Do YOU use Metadata?

Ok, I’m sure you are a little overwhelmed with the amount of info in the last post. One of the side benefits of THE DOORS project was getting to know some of the individuals who read (& now contribute) to this site, so knowing what a hard working, talented & diverse crowd of people you all are, I have a question for you: Do you use Metadata?

While I’d like to dream that my own 4TB sound library is all perfectly tidy and tagged with exquisitely detailed metadata, the truth is quite different. So relatedly I’d like to hear anecdotal stories of what state your sound library is in? What library app do you use? How big is your library? What is it stored on? What is it backed up to? And do you actually use metadata?

My library is on 2 x 2TB G Tech RAIDs which are set to read only; anything I access off them gets copied to the 3 x 1TB internal work/project drives on my Mac Pro PT HD2 system. For backup, I have a clone copy on 2 x 2TB RAIDs at my home studio (PT LE w DV Toolkit) and I also have an offsite copy on raw 1TB drives.

I use SoundMiner Pro to access my library at work and AudioFinder at home (although I do plan to buy SoundMiner for home) Little of my library has metadata – one use for it I do pursue is that when I finish a film I tend to archive the final library sessions of that film back into my library, so eg for the film BOY I archived BOY Ambiences, BOY Foley and BOY FX. For easy access later & as a visual reminder, I search & find these folders (using a path search in SoundMiner) and then tag all those files with ‘BOY ambience’ or ‘BOY foley’ or ‘BOY FX’ into the description field. Sometimes the fastest way to find a file is to think of where it may have been used previously!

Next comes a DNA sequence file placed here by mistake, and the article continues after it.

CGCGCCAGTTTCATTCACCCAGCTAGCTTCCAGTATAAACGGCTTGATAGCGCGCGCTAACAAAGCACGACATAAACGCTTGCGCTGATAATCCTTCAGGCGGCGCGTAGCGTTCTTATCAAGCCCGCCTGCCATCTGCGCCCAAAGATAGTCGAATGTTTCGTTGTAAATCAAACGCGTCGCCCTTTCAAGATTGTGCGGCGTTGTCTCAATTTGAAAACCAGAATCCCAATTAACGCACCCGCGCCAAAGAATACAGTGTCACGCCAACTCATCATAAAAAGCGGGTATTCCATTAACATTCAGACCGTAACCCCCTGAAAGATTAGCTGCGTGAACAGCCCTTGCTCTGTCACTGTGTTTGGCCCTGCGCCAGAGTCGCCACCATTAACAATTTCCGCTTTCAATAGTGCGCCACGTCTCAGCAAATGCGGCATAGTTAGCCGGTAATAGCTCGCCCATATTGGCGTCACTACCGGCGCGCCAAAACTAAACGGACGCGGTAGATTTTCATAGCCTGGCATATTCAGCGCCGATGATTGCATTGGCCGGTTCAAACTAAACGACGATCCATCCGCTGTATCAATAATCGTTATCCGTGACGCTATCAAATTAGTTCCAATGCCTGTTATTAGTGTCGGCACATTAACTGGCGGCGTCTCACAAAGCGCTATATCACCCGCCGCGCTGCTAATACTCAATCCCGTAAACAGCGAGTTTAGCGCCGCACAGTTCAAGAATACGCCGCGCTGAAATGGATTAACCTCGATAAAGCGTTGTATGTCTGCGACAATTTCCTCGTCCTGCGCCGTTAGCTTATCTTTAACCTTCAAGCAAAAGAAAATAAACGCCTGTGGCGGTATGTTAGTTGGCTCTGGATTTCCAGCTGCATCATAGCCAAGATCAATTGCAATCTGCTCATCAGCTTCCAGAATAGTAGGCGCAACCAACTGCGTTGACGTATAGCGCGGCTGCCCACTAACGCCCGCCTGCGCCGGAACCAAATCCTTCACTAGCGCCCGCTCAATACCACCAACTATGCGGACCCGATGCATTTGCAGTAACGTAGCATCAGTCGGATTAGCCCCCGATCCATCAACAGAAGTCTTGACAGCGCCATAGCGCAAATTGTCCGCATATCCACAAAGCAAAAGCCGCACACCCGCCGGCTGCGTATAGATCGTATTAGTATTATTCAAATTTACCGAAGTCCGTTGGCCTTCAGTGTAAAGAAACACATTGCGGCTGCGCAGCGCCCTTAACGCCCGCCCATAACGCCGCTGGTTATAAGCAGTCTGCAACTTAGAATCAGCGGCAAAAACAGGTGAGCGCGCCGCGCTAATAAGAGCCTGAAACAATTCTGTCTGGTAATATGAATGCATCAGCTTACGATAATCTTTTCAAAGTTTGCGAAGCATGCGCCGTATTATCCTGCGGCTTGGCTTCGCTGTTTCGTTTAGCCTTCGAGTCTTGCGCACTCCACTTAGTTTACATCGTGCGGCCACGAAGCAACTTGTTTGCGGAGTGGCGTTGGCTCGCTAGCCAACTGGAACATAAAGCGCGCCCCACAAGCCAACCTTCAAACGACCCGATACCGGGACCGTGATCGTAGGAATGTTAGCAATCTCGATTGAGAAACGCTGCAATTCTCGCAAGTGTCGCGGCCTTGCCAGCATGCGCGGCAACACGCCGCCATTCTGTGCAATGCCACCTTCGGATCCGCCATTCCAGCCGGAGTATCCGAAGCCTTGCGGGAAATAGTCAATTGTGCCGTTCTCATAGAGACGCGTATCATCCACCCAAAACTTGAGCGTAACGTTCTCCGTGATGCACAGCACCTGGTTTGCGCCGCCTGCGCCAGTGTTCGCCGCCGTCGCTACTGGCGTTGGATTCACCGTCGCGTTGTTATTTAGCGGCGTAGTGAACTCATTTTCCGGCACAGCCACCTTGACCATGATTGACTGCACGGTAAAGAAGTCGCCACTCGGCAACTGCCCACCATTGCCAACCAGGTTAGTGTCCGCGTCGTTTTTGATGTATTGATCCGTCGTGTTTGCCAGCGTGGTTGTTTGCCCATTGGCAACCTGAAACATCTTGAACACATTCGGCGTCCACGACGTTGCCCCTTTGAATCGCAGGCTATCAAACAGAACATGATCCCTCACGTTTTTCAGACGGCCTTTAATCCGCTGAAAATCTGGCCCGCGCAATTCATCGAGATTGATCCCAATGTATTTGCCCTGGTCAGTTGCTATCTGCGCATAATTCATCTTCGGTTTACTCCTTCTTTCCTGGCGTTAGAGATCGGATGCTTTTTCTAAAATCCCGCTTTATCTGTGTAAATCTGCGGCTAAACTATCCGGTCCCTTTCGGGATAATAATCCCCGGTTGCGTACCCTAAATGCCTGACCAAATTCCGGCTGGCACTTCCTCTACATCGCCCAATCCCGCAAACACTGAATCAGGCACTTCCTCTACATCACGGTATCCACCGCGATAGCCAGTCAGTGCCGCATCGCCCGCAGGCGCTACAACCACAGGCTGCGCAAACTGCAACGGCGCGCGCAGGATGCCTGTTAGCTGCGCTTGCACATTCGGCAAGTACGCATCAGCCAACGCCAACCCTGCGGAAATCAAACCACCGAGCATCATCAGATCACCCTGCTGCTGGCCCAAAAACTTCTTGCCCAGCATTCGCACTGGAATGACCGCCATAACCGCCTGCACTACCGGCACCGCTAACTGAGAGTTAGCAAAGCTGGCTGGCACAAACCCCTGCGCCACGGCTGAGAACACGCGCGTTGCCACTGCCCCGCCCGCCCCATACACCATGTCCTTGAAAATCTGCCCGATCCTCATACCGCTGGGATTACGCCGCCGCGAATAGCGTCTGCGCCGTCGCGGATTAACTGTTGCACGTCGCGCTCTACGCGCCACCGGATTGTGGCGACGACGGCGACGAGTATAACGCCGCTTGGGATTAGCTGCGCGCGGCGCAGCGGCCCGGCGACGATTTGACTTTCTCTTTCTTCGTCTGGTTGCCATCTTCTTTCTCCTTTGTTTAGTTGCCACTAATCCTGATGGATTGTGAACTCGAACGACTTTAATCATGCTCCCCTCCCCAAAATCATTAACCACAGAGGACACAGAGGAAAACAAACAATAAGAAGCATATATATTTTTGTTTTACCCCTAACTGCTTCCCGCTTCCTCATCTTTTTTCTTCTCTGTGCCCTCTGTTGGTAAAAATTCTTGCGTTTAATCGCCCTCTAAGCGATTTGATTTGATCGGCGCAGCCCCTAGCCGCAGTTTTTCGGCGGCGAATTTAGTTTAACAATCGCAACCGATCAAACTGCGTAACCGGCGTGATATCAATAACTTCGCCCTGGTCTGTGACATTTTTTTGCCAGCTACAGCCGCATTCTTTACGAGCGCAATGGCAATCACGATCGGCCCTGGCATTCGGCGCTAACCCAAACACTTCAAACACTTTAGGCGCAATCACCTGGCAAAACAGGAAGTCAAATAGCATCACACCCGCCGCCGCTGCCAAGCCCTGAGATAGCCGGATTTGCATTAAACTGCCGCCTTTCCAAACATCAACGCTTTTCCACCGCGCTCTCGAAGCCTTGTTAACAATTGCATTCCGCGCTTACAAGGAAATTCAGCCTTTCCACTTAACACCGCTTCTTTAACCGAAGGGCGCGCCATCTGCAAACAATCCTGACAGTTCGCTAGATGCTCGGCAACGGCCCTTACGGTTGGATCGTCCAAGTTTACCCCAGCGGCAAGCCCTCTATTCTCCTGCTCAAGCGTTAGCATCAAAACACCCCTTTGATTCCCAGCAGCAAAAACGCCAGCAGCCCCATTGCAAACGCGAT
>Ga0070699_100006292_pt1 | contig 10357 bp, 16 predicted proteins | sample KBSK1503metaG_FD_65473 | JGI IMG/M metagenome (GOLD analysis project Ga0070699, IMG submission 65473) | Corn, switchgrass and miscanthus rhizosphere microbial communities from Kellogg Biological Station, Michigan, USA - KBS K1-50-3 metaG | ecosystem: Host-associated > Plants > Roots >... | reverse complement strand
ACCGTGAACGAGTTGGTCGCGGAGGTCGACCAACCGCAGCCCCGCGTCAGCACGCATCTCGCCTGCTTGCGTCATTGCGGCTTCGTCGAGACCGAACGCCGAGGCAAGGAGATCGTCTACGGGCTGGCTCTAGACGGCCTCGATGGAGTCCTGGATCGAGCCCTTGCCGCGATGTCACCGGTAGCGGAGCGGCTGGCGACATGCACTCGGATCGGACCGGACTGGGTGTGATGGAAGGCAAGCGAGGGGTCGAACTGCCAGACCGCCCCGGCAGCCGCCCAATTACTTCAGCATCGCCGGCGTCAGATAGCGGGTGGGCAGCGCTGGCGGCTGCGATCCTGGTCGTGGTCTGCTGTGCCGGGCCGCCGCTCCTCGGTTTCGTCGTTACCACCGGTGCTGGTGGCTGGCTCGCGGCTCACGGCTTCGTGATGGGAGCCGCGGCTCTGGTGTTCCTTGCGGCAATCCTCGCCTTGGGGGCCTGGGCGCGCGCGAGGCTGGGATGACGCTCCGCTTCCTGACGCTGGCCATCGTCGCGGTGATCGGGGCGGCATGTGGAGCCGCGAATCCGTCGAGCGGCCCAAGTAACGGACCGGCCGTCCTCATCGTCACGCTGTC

Funnily enough it was through starting HISSandaROAR that I investigated metadata, and I will pursue updating the rest of my library as time allows…. As.Time.Allows.

And you?

11 thoughts on “Do YOU use Metadata?

  1. Max

    I use metadata very systematically, and a lot of it, mainly for descriptive purposes. Since there’s not a smart semantic SFX-app yet (and I hope it is coming!) I created my own system to help describe the content, so I can find the right stuff when I need it.
    The guys at music technology in Barcelona were doing some research on automated FX-recognition some years ago, but I think that project is dead. Metadata creation/recognition/managing a difficult field but the room for improvement is huge I think.